First the good news: new figures out this month show that women’s representation on boards has increased to 22.8 per cent, up from 20.7 per cent in March 2014.
Now, the less good news: while, since July 2014, there have been no more all-male boards left in the FTSE 100, there are still 28 all-male boards in the FTSE 250.
This could change soon. This week, Business Secretary Vince Cable and Lord Davies have written to the chairmen of those remaining 28 companies to urge them to look again at their boards.
“From a low start at 12.5 per cent in 2011 to 22.8 per cent today, progress of this order is by any standards an amazing achievement. Our goal is clearly in sight, albeit 25 per cent is not gender parity,” says Lord Davies.
“Having reached a position where it is unacceptable for the voice of women to be absent from the boardroom, it is disappointing to see there are still 28 all-male boards in the FTSE 250. Every single company needs to address the issue of gender balance in the boardroom and make sure they support UK business in our collective goal.”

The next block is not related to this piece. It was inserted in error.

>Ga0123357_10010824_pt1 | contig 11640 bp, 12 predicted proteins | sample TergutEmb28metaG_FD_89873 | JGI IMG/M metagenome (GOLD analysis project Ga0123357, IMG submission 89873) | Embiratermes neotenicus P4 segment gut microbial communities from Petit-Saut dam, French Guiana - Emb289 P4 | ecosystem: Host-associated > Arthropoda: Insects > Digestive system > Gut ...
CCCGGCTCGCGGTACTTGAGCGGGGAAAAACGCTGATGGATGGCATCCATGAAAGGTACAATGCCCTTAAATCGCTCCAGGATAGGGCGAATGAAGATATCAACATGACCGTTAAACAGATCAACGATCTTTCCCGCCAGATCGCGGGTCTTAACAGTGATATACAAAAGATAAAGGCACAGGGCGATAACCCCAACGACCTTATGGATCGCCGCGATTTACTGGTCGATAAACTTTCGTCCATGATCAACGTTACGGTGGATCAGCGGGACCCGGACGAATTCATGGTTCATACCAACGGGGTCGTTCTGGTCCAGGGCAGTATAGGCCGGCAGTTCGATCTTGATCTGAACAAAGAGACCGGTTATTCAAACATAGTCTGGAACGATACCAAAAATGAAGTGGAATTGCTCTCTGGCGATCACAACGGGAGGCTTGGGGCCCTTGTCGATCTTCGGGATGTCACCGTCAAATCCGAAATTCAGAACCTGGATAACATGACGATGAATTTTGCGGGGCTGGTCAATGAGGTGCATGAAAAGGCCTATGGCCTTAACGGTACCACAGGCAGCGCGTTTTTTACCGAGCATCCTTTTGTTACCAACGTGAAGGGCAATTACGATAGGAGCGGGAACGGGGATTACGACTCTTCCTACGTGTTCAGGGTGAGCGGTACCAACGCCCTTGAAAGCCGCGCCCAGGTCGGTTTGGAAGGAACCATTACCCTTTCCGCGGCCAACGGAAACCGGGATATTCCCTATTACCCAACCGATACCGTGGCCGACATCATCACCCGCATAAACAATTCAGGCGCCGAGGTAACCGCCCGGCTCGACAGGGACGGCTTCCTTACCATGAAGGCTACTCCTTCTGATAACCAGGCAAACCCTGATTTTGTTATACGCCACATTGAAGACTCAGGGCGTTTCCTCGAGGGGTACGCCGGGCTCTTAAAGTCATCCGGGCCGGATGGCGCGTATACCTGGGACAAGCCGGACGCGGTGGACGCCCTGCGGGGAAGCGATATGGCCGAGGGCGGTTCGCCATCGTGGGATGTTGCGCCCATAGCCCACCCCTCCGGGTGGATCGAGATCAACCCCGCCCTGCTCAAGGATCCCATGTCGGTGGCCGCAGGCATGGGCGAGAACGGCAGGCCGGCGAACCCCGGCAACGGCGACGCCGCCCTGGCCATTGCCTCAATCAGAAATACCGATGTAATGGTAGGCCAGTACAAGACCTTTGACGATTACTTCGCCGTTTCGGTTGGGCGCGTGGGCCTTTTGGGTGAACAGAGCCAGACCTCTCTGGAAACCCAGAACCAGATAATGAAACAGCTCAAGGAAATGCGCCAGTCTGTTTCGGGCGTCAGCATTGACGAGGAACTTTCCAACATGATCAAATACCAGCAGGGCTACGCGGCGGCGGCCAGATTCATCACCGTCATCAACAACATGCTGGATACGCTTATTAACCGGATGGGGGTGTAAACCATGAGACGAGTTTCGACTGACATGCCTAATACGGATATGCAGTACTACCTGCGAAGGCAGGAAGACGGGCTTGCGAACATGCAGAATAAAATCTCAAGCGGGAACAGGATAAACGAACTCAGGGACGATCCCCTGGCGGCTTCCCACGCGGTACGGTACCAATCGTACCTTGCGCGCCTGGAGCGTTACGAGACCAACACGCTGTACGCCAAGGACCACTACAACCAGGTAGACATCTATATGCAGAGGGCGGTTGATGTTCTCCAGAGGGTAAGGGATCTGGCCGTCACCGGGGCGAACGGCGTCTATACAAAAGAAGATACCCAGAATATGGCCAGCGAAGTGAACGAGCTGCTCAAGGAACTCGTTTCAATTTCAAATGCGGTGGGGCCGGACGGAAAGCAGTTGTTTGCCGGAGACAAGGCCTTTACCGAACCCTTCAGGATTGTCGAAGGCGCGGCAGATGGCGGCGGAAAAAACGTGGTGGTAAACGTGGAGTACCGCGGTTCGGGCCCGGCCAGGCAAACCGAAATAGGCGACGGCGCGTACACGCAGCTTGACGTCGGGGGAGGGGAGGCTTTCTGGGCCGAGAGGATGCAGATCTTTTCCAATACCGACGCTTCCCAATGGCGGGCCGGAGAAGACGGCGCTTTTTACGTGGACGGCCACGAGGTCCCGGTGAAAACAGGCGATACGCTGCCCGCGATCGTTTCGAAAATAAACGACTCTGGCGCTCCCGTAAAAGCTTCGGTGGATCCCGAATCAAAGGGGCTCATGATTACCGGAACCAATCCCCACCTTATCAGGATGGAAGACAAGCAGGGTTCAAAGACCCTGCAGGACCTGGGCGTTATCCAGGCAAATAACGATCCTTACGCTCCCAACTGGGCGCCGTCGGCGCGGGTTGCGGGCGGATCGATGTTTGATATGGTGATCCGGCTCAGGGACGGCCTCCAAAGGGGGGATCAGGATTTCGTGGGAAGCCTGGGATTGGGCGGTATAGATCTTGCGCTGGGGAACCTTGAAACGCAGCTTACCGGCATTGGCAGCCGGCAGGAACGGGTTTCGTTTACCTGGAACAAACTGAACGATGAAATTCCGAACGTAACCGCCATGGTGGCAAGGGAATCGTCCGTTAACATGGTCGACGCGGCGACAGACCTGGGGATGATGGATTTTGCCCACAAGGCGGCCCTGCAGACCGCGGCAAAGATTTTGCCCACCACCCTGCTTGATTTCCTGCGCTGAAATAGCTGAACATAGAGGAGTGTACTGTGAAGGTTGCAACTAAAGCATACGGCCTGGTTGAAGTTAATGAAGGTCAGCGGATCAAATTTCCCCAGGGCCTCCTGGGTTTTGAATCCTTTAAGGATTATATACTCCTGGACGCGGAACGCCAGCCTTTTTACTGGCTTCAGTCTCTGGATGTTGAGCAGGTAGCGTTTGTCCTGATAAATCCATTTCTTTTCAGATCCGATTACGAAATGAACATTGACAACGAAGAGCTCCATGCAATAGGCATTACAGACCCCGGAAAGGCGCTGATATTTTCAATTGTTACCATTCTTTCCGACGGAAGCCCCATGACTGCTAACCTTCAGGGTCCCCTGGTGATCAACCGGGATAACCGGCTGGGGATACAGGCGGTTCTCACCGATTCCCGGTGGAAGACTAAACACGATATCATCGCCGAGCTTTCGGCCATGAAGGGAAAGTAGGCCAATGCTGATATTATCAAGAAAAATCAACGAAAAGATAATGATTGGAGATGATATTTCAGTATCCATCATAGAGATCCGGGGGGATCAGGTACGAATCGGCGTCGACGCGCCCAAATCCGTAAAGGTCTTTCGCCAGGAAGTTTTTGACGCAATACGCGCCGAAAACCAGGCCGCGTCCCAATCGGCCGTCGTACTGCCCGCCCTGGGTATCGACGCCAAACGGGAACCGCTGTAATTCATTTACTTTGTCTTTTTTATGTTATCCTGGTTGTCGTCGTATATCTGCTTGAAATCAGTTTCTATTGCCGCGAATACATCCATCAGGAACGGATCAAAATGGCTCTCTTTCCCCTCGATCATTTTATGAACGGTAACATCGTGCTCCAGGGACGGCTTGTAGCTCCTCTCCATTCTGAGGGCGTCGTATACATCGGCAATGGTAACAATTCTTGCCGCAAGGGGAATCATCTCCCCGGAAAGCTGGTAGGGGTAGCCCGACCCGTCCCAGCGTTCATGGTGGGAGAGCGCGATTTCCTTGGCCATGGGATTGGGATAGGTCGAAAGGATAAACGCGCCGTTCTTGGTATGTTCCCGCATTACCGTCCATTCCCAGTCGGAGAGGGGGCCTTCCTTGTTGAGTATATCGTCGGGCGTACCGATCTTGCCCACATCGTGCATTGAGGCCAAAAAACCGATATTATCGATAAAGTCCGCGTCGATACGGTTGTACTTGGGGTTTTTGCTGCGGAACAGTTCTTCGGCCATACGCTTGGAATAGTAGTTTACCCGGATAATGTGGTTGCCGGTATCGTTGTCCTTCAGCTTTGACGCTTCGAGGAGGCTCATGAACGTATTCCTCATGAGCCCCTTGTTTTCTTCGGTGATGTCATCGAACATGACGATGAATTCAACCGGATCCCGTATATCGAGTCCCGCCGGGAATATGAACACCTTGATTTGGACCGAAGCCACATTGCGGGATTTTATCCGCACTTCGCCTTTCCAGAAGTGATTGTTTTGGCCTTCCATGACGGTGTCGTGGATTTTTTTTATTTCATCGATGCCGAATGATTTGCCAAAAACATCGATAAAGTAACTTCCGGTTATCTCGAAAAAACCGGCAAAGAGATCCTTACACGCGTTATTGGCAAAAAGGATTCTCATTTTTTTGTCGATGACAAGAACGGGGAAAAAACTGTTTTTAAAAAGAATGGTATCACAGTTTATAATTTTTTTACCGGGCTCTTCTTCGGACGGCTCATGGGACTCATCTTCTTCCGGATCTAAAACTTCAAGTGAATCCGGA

The devil is, of course, in the detail. A closer look at the latest FTSE 100 figures show that women account for 27.% of non-executive directorships, but just 8.4 per cent of executive directorships. (This falls further, to 5.1 per cent of exec directorships, in the FTSE 250.)
The discrepancy is enough to ask whether appointing women to non-exec roles is just for show, or whether the boards are actively buying into the idea of more parity. What do you think?
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